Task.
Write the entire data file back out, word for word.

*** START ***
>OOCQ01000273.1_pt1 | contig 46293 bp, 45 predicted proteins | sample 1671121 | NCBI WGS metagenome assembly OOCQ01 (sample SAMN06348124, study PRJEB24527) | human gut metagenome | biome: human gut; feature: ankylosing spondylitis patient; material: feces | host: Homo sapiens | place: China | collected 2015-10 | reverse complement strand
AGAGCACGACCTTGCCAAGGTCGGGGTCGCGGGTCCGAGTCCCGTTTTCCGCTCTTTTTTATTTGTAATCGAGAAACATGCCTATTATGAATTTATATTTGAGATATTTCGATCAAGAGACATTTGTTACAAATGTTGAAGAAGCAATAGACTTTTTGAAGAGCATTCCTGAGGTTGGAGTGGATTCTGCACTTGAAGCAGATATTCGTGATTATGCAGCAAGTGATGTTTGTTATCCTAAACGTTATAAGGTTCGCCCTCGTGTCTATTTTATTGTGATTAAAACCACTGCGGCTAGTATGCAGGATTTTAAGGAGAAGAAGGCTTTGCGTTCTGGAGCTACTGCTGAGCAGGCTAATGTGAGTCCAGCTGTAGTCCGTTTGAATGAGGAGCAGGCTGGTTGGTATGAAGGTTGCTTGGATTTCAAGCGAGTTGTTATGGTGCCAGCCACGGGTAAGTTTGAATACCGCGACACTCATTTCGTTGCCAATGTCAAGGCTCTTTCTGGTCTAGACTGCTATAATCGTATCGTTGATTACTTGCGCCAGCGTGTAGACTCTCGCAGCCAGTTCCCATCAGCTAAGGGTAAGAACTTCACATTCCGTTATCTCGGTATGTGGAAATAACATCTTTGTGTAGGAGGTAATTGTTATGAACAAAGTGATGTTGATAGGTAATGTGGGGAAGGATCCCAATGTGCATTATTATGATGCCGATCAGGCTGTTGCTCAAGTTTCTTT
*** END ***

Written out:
>OOCQ01000273.1_pt1 | contig 46293 bp, 45 predicted proteins | sample 1671121 | NCBI WGS metagenome assembly OOCQ01 (sample SAMN06348124, study PRJEB24527) | human gut metagenome | biome: human gut; feature: ankylosing spondylitis patient; material: feces | host: Homo sapiens | place: China | collected 2015-10 | reverse complement strand
AGAGCACGACCTTGCCAAGGTCGGGGTCGCGGGTCCGAGTCCCGTTTTCCGCTCTTTTTTATTTGTAATCGAGAAACATGCCTATTATGAATTTATATTTGAGATATTTCGATCAAGAGACATTTGTTACAAATGTTGAAGAAGCAATAGACTTTTTGAAGAGCATTCCTGAGGTTGGAGTGGATTCTGCACTTGAAGCAGATATTCGTGATTATGCAGCAAGTGATGTTTGTTATCCTAAACGTTATAAGGTTCGCCCTCGTGTCTATTTTATTGTGATTAAAACCACTGCGGCTAGTATGCAGGATTTTAAGGAGAAGAAGGCTTTGCGTTCTGGAGCTACTGCTGAGCAGGCTAATGTGAGTCCAGCTGTAGTCCGTTTGAATGAGGAGCAGGCTGGTTGGTATGAAGGTTGCTTGGATTTCAAGCGAGTTGTTATGGTGCCAGCCACGGGTAAGTTTGAATACCGCGACACTCATTTCGTTGCCAATGTCAAGGCTCTTTCTGGTCTAGACTGCTATAATCGTATCGTTGATTACTTGCGCCAGCGTGTAGACTCTCGCAGCCAGTTCCCATCAGCTAAGGGTAAGAACTTCACATTCCGTTATCTCGGTATGTGGAAATAACATCTTTGTGTAGGAGGTAATTGTTATGAACAAAGTGATGTTGATAGGTAATGTGGGGAAGGATCCCAATGTGCATTATTATGATGCCGATCAGGCTGTTGCTCAAGTTTCTTT